Founded in 1977, the Association for Gravestone Studies (AGS) is an international organization dedicated to furthering the study and preservation of gravestones. Based in Greenfield, Mass., the Association promotes the study of gravestones from historical and artistic perspectives. To raise public awareness about the significance of historic gravemarkers and the issues surrounding their preservation, the AGS sponsors conferences and workshops, publishes both a quarterly newsletter and annual journal, Markers, and has built an archive of collections documenting gravestones and the memorial industry.

The AGS Ephemera Collections contains a mix of materials relating to gravestones and the slate and marble industries. Most of the items relate to the marble and slate industries in Western Massachusetts and adjacent areas in Vermont and New Hampshire.

Subjects
  • Marble industry and trade
  • Slate industry
Contributors
  • Association for Gravestone Studies
  • Fair Haven Marble and Marbleized Slate Co
  • Farr Alpaca Co
Types of material
  • Business cards
  • Circular letters
  • Ephemera
  • Memorial cards

Austin, Samuel

Samuel Austin Collection, 1718-1920
2 boxes (1 linear feet)
Call no.: MS 937

An historian and educator, Samuel Austin (1816-1897) was known for his long association with the Friends Boarding School in Providence, R.I. (later renamed the Moses Brown School). An alumnus who married an alumna, Elizabeth H. Osborn, Austin taught at the Boarding school for decades and was instrumental in gathering and preserving documents relating to the school. He wrote and lectured regularly on the history of Friends’ education and on the Boarding School, and its noted teachers and alumni.

A product of the historical work of Samuel Austin, the collection contains both essays, notes, and talks on the Friends’ Boarding School in Providence and on Moses and Obadiah Brown, and some significant original documents used by Austin in his research. Noteworthy among the original materials are a fascinating series of records from monthly and quarterly meetings in and near Rhode Island, mostly in 1787-1793; a rich series of epistles received by Smithfield Monthly Meeting from other meetings in New England (1718-1767); some key printed epistles from Yearly Meetings, including those on war (London, New England, and Philadelphia Yearly) and slavery (London and Philadelphia). Of equal note are a series of letters from Elisha Thornton (a New Bedford merchant, educator, and antislavery advocate), a lengthy letter on doctrine from John Wilbur, and a 1765 sermon from Rachel Wilson.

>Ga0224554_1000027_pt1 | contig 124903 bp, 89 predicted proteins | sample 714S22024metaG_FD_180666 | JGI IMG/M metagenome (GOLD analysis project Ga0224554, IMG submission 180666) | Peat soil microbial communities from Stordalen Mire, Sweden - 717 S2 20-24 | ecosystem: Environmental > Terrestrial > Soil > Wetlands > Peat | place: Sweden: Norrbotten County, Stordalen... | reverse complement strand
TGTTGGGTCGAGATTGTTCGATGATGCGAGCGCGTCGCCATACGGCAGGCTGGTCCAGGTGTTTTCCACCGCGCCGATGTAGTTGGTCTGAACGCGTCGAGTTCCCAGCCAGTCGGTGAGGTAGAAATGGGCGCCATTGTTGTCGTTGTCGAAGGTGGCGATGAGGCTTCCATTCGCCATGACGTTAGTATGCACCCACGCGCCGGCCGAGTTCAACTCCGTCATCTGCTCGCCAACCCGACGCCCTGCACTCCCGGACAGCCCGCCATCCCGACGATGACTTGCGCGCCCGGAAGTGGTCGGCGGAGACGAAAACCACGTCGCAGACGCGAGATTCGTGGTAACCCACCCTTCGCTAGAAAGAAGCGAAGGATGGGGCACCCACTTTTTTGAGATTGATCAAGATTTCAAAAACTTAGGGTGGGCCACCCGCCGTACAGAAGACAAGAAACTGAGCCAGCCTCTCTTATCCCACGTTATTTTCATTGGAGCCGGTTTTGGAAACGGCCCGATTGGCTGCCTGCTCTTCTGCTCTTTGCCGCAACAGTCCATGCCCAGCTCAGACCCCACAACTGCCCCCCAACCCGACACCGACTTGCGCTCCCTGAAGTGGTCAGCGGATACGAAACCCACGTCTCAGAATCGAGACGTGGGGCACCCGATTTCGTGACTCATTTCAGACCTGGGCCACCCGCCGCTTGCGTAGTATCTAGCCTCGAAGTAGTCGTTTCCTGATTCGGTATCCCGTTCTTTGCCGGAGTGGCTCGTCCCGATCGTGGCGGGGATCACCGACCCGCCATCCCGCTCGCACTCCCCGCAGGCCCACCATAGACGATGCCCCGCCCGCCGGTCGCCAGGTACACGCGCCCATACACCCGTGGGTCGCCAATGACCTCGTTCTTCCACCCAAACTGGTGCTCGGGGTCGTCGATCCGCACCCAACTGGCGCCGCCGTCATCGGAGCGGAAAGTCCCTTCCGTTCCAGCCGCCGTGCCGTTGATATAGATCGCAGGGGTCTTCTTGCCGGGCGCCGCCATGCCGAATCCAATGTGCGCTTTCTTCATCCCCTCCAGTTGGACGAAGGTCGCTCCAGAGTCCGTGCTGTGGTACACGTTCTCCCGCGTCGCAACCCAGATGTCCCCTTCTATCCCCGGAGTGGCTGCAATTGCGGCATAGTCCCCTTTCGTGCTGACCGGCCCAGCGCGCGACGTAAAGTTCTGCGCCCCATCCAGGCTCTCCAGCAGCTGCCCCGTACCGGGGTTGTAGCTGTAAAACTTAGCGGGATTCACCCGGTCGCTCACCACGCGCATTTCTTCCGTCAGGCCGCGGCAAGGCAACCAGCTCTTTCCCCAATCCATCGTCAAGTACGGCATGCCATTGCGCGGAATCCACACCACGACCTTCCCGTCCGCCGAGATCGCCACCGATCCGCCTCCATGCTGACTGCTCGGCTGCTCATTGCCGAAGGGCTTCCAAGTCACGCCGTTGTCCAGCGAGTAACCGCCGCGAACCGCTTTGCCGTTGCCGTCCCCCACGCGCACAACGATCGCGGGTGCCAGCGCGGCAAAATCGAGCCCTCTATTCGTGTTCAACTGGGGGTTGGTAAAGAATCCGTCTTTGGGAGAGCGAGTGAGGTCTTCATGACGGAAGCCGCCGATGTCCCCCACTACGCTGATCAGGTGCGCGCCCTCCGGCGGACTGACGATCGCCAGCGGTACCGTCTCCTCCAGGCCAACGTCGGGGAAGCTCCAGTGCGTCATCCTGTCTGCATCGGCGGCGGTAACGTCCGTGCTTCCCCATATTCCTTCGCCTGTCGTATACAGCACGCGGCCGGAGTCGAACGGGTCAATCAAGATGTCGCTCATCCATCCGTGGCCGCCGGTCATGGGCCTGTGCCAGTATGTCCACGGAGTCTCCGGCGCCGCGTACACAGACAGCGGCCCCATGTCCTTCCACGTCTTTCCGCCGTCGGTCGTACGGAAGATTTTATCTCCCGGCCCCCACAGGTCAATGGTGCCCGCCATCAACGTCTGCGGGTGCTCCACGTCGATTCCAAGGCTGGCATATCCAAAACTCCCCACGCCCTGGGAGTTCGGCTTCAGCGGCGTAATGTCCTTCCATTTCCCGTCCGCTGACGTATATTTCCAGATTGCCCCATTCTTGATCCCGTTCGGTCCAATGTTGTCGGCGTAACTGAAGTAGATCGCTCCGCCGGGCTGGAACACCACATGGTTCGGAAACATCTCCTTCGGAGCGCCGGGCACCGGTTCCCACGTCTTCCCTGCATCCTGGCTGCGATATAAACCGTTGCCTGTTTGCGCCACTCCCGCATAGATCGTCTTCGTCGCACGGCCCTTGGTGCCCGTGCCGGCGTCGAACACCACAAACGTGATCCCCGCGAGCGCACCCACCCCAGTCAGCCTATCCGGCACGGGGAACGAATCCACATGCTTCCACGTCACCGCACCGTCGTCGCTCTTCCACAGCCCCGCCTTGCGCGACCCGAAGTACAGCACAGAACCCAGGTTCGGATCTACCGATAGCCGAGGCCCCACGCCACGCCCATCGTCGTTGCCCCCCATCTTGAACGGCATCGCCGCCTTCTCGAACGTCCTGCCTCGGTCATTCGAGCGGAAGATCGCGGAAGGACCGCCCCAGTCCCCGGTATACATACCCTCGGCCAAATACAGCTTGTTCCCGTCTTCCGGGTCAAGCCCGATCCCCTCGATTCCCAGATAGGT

Subjects
  • Antislavery movements
  • Brown, Moses, 1738-1832
  • Friends Boarding School (Providence, R.I.)
  • Peace movements--Rhode Island
  • Quaker women--Rhode Island--18th century
  • Quakers--Education--Rhode Island
  • Rhode Island--History--18th century
  • Society of Friends--History--Rhode Island
Contributors
  • Thornton, Elisha, 1748-1816
  • Wilbur, John 1774-1856
Types of material
  • Correspondence
  • Minutes (Administrative records)

Babbitt, Elwood, 1922-

Elwood Babbitt Papers, 1974-2000
2 boxes (3 linear feet)
Call no.: MS 517
Elwood Babbitt Papers image
Elwood Babbitt, 1970. Photo by Gary Cohen

Clairvoyant from his youth, Elwood Babbitt developed his psychic abilities at the Edgar Cayce Institute, and by the mid-1960s, was well known in Western Massachusetts through his readings and lectures, often opening his home to other seekers. Charles Hapgood, a professor at Keene State College, worked closely with Babbitt studying the physical effects of the medium’s trance lectures, and by 1967, he began to take on the painstaking process of transcribing and copying them. With communications purporting to come from Jesus, Albert Einstein, Mark Twain, and the Hindu god Vishnu, among others, these lectures formed the basis for several books by Hapgood and Babbitt, including Voices of Spirit (1975) and Talks with Christ (1981). Babbitt ultimately established a non-profit, alternative school, the Opie Mountain Citadel, which was essentially run out of Babbitt’s home in Northfield.

The collection consists of proofs of publications, lectures, some correspondence, film reels, and transcripts of spiritual communications for which Babbitt was the medium.

Subjects
  • Channeling (Spiritualism)
  • Hapgood, Charles H
  • Mediums–Massachusetts
Contributors
  • Babbitt, Elwood, 1922-

Baker, Hugh Potter, 1878-

Hugh Potter Baker Papers, 1919-1951
(4.5 linear feet)
Call no.: RG 003/1 B35
Hugh Potter Baker Papers image
Hugh P. Baker, ca.1945